Eye Safety During a Total Solar Eclipse

Except during the brief total phase of a total solar eclipse, when the Moon completely blocks the Sun’s bright face, it is not safe to look directly at the Sun without specialized eye protection for solar viewing.

Viewing any part of the bright Sun through a camera lens, binoculars, or a telescope without a special-purpose solar filter secured over the front of the optics will instantly cause severe eye injury.

When watching the partial phases of the solar eclipse directly with your eyes, which happens before and after totality, you must always look through safe solar viewing glasses (eclipse glasses) or a safe handheld solar viewer at all times. Eclipse glasses are NOT regular sunglasses; regular sunglasses, no matter how dark, are not safe for viewing the Sun. Safe solar viewers are thousands of times darker and must comply with the ISO 12312-2 international standard.

  • Always inspect your eclipse glasses or handheld viewer before use; if torn, scratched, or otherwise damaged, discard the device.
  • Always supervise children using solar viewers.
  • Do NOT look at the Sun through a camera lens, telescope, binoculars, or any other optical device while wearing eclipse glasses or using a handheld solar viewer — the concentrated solar rays will burn through the filter and cause serious eye injury.
  • Do NOT use eclipse glasses or handheld viewers with cameras, binoculars, or telescopes. Those require different types of solar filters. When viewing the partial phases of the eclipse through cameras, binoculars, or telescopes equipped with proper solar filters, you do not need to wear eclipse glasses. (The solar filters do the same job as the eclipse glasses to protect your eyes.)
  • Seek expert advice from an astronomer before using a solar filter with a camera, telescope, binoculars, or any other optical device. Note that solar filters must be attached to the front of any telescope, binoculars, camera lens, or other optics.
  • View the Sun through eclipse glasses or a handheld solar viewer during the partial eclipse phases before and after totality.
  • You can view the eclipse directly without proper eye protection only when the Moon completely obscures the Sun’s bright face – during the brief and spectacular period known as totality. (You’ll know it’s safe when you can no longer see any part of the Sun through eclipse glasses or a solar viewer.)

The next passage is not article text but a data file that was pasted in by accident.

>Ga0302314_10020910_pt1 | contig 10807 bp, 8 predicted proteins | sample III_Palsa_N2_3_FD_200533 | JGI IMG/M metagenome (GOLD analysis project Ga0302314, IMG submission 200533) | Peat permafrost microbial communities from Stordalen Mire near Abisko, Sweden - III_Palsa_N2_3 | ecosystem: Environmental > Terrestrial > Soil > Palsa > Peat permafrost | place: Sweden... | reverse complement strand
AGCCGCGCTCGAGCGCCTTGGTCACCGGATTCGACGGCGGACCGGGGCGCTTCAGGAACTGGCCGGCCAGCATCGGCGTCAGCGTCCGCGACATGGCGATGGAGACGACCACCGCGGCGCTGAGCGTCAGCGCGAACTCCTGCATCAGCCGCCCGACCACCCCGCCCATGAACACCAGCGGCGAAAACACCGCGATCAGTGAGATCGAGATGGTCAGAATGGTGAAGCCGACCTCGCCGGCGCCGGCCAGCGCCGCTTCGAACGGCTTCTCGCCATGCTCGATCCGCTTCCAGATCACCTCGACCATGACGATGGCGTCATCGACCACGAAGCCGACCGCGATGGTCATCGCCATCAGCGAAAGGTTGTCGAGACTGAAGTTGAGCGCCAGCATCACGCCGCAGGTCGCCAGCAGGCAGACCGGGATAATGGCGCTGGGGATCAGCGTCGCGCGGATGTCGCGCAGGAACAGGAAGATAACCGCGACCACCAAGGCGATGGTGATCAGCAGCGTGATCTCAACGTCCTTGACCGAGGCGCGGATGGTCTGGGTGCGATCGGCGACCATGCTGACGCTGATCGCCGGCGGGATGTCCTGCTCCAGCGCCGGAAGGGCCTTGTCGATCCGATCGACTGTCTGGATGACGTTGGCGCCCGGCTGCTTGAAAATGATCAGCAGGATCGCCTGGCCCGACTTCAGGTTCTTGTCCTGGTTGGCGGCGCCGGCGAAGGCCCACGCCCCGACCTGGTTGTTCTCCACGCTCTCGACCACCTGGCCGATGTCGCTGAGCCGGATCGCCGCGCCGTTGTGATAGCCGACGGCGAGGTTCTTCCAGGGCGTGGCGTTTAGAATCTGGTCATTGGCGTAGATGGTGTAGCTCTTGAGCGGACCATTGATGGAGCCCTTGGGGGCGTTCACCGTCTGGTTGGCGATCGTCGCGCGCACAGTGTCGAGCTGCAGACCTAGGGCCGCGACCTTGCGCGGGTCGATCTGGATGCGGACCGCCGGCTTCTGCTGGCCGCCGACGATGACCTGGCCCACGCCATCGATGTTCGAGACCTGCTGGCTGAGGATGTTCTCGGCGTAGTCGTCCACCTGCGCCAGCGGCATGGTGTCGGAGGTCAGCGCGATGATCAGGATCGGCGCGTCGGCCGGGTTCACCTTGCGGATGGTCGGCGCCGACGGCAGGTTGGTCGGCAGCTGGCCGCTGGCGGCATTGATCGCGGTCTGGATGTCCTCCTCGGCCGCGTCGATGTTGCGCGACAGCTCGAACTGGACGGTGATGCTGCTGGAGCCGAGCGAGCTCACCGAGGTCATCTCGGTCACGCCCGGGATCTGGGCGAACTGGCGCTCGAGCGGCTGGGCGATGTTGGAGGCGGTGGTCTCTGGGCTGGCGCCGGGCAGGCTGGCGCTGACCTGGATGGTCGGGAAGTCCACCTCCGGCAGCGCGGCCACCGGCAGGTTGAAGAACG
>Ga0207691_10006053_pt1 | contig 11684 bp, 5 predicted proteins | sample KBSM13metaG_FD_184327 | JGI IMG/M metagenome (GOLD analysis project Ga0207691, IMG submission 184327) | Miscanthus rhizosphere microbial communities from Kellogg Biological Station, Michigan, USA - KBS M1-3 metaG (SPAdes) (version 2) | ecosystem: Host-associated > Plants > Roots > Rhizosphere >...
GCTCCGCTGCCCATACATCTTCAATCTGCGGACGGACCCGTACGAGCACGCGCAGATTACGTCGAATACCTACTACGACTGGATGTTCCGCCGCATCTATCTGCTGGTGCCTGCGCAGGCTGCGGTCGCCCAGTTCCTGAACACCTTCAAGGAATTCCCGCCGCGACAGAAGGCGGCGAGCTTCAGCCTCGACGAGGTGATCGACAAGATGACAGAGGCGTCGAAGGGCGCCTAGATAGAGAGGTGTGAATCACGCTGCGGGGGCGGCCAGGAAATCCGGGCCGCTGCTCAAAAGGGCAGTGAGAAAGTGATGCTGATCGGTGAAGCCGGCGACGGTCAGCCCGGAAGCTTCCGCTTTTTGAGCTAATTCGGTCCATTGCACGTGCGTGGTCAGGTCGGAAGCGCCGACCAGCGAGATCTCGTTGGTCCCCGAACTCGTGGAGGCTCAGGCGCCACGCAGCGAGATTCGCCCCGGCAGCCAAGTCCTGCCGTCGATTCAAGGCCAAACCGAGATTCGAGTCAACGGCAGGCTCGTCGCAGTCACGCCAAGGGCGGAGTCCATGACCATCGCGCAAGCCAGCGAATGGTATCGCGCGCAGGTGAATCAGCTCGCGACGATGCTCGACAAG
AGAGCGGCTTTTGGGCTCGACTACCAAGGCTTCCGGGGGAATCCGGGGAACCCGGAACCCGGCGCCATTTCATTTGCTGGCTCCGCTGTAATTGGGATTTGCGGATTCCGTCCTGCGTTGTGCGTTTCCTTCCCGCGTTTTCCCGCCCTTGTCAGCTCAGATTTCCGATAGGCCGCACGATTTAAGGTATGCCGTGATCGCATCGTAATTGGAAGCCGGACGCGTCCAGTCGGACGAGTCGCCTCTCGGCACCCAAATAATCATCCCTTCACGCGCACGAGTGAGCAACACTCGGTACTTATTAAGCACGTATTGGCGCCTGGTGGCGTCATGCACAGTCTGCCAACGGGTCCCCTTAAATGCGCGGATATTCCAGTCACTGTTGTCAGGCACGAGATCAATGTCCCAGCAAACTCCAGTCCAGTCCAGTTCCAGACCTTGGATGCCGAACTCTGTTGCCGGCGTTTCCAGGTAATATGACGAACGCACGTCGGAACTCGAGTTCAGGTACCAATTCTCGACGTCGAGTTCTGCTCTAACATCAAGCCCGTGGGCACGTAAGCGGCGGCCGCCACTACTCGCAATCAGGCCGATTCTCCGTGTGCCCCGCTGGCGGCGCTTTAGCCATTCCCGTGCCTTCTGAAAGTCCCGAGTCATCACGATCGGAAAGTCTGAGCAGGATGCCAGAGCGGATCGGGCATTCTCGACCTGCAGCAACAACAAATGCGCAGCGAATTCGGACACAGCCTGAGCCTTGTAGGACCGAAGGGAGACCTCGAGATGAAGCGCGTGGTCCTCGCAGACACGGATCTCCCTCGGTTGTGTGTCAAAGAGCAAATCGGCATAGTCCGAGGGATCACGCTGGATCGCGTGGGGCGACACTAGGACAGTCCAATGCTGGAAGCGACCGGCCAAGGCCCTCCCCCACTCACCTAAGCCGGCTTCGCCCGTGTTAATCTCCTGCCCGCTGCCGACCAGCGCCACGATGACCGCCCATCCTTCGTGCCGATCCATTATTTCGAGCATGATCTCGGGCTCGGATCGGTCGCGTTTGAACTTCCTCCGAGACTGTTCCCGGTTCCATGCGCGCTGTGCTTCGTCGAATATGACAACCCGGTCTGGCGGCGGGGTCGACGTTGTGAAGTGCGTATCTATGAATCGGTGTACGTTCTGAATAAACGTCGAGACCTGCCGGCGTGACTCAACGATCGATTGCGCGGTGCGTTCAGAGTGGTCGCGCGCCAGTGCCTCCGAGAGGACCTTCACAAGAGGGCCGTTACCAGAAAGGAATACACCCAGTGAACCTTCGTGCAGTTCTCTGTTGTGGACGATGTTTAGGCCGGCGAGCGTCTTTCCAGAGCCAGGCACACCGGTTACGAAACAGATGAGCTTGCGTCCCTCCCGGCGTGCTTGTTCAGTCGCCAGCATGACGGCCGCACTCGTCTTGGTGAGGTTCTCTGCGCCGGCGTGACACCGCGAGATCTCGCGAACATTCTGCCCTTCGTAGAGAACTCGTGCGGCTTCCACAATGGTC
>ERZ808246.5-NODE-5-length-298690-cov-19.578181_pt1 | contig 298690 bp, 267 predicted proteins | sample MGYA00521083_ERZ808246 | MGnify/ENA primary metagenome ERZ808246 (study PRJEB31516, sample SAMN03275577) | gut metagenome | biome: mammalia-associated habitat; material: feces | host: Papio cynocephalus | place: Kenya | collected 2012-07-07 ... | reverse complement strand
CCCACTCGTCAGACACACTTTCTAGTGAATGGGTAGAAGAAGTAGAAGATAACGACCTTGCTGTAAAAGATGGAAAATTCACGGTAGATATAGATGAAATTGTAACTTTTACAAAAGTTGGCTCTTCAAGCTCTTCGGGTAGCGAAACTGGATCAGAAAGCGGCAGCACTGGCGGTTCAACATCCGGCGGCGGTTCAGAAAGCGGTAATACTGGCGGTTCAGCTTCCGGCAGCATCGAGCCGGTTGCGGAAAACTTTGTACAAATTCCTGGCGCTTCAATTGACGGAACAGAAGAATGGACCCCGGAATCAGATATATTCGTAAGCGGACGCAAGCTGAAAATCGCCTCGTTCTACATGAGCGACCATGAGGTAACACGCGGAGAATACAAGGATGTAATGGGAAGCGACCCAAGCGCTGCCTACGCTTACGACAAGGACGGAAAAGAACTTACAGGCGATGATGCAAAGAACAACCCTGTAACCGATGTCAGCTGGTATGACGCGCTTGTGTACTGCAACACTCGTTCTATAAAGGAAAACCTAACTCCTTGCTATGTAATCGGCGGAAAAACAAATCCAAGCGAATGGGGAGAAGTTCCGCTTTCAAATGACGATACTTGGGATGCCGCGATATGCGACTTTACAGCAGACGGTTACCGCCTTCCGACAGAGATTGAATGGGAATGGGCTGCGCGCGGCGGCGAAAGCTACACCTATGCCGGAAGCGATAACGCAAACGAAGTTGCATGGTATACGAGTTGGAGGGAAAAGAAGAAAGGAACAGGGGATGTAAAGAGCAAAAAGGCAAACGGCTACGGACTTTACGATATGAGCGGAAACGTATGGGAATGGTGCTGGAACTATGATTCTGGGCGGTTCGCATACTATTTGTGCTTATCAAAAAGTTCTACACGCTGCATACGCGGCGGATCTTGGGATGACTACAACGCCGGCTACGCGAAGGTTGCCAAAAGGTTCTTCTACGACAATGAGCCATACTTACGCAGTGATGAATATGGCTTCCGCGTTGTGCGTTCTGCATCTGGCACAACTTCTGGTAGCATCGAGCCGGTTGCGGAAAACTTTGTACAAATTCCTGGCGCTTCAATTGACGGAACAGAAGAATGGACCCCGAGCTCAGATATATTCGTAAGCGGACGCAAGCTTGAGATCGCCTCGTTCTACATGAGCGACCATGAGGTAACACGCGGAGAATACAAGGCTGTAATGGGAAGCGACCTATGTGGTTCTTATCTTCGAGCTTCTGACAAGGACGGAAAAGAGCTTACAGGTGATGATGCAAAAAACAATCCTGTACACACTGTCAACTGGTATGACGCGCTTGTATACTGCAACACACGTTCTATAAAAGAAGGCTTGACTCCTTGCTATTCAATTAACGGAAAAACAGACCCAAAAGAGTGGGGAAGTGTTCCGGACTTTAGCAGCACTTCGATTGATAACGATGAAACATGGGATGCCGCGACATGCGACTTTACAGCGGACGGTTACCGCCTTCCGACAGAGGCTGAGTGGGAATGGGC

• As soon as you see even a little bit of the bright Sun reappear after totality, immediately put your eclipse glasses back on or use a handheld solar viewer to look at the Sun.

Indirect Viewing Method

If you don’t have eclipse glasses or a handheld solar viewer, you can use an indirect viewing method, which does not involve looking directly at the Sun. One way is to use a pinhole projector, which has a small opening (for example, a hole punched in an index card) and projects an image of the Sun onto a nearby surface. With the Sun at your back, you can then safely view the projected image. Do NOT look at the Sun through the pinhole! 

Skin Safety

Even during a partial or annular eclipse, or during the partial phases of a total eclipse, the Sun will be very bright. If you are watching an entire eclipse, you may be in direct sunlight for hours. Remember to wear sunscreen, a hat, and protective clothing to prevent skin damage.

Viewing Parties & More Events

The Scott County Visitors Commission will be announcing Special Viewing Parties after the turn of the new year in preparation of this special event. 

Safe Solar Viewing Glasses – Eclipse Glasses

Scott County Visitors Commission will provide a verified link to purchase your safe solar viewing glasses (“eclipse glasses”) or a safe handheld solar viewer. Remember, safe solar viewers are thousands of times darker and comply with the ISO 12312-2 international standards for the protection of your eyes.